God is not a genus, a quiddity. Finite existence is existence by participation; God exists by essence – ipsum esse subsistens, the very act of existing that subsists, the subsisting act of existing

Kant says that existence is a logical, not a real predicate, but this is not true; existence is neither merely logical nor merely one among other predicates, but the predicate that confers reality on all other predicates because existence makes all predicates real. The reality of predicates depends on existence.

Thus, Thomist theology is a theology of being (sapiential, contemplative), as opposed to contemporary theologies of life, existence, praxis, liberation, hope, etc. (prophetic, practical).

Kierkegaard speaks of forgetfulness of existence in the subjective sense, Heidegger of forgetfulness of being—Aquinas speaks of the forgetfulness of existence in the metaphysical sense—the sense of the suppression of contingency of existence, death, old age—our tendency to reduce reality to the sensible in their particularity—and ignore the act of existing as the most profound and intimate act of a being as a being (shich requires contemplative detachment from the lures and illusions of sensible things)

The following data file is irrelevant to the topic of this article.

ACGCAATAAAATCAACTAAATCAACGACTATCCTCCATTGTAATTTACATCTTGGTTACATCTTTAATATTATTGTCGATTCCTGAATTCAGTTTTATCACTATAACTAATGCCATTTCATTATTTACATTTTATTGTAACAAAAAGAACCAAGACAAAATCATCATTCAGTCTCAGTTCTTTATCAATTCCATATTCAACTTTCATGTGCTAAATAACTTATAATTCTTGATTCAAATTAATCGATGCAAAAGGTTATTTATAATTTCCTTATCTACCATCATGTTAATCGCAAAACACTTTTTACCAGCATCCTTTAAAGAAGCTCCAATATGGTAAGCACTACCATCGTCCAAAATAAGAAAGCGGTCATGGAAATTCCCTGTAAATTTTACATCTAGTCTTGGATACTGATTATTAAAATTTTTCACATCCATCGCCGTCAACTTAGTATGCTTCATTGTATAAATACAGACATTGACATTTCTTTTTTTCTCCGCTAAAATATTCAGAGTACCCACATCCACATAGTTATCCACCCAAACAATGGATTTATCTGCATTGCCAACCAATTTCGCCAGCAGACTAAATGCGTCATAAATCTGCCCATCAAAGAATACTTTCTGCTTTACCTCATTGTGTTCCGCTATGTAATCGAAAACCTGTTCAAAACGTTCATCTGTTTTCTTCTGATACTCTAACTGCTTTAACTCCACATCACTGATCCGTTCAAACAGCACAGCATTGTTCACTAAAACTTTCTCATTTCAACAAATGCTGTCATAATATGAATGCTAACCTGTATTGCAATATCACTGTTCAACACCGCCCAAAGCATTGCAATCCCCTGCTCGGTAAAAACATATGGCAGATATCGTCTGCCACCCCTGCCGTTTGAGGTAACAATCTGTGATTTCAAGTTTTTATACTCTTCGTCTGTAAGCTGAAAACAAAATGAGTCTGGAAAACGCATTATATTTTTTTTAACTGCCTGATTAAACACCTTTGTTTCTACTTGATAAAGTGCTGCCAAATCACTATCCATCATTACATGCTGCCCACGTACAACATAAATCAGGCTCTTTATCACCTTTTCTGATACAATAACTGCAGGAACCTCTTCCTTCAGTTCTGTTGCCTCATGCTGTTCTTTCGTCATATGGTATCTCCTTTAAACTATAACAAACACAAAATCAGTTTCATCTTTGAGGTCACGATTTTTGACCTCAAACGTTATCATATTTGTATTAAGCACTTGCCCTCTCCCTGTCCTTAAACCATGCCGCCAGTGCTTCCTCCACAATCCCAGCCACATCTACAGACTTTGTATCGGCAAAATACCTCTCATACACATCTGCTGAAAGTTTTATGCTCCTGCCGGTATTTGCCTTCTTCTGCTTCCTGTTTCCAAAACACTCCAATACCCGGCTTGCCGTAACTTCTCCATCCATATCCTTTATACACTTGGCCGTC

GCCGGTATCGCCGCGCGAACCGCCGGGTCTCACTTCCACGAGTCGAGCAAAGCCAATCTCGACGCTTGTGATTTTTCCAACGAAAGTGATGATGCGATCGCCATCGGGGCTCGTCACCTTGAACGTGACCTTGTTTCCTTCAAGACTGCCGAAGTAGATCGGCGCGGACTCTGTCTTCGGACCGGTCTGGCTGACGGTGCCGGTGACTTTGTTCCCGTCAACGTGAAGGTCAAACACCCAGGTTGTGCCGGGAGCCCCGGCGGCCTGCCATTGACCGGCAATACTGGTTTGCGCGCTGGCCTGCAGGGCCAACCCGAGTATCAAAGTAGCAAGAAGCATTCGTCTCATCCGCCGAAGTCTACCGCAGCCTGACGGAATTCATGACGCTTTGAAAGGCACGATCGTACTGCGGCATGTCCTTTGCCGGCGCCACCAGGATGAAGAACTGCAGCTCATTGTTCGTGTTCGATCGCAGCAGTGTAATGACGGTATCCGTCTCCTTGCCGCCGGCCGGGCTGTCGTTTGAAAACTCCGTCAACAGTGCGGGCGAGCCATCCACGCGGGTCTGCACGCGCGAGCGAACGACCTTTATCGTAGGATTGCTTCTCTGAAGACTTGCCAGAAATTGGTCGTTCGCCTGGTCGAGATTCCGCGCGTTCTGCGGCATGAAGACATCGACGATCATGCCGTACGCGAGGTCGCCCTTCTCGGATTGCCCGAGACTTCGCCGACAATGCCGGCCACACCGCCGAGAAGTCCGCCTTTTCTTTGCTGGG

Because of the composition of act and potency, where every act is the actualization of an existing potentiality, the world is not a mere succession of purely contingent appearances or acts but an orderly succession of intelligible, stable events—there is no act which is just act without actualizing a potentiality, while potentiality, if it is real, is an already actualized potentiality.

 

 

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4 comments on “Notes on Thomistic Concepts on the Structure of Reality

  1. Alan Orsborn says:

    “Esse, existence, is the horizon of all cognition: all things are understood as existing or at least as capable of existing (the first principle) and we perceive all things under the horizon of being (sub ratione entis). The natural tendency of reason is to essentialize existence, turn it into a mode or kind of essence, especially material essence—to reify esse into a frozen essence, to reduce existence to an abstract concept.”

    You have raised some interesting points from Aquinas that pertain to issues in modern science through the work of Wolfgang Smith. These ideas of existence and essence bear upon the modern world in an interesting way through the influence of the philosophy of science. Science, or perhaps more specifically, physics, would disagree with the Thomistic statement about existence and essence I quoted from your post. Aquinas says we see the real apple on the table while science says the apple we see on the table is only a perception in our mind, we cannot perceive the real apple. This view of reality, termed bifurcated, having two branches, stems from Descartes, who held that an object has an external (res extensa) and internally perceived (res cogitans) entity. This bifurcated understanding of reality is an absolute given in science, and most scientists don’t understand the grounding of their views of reality in Cartesian philosophy.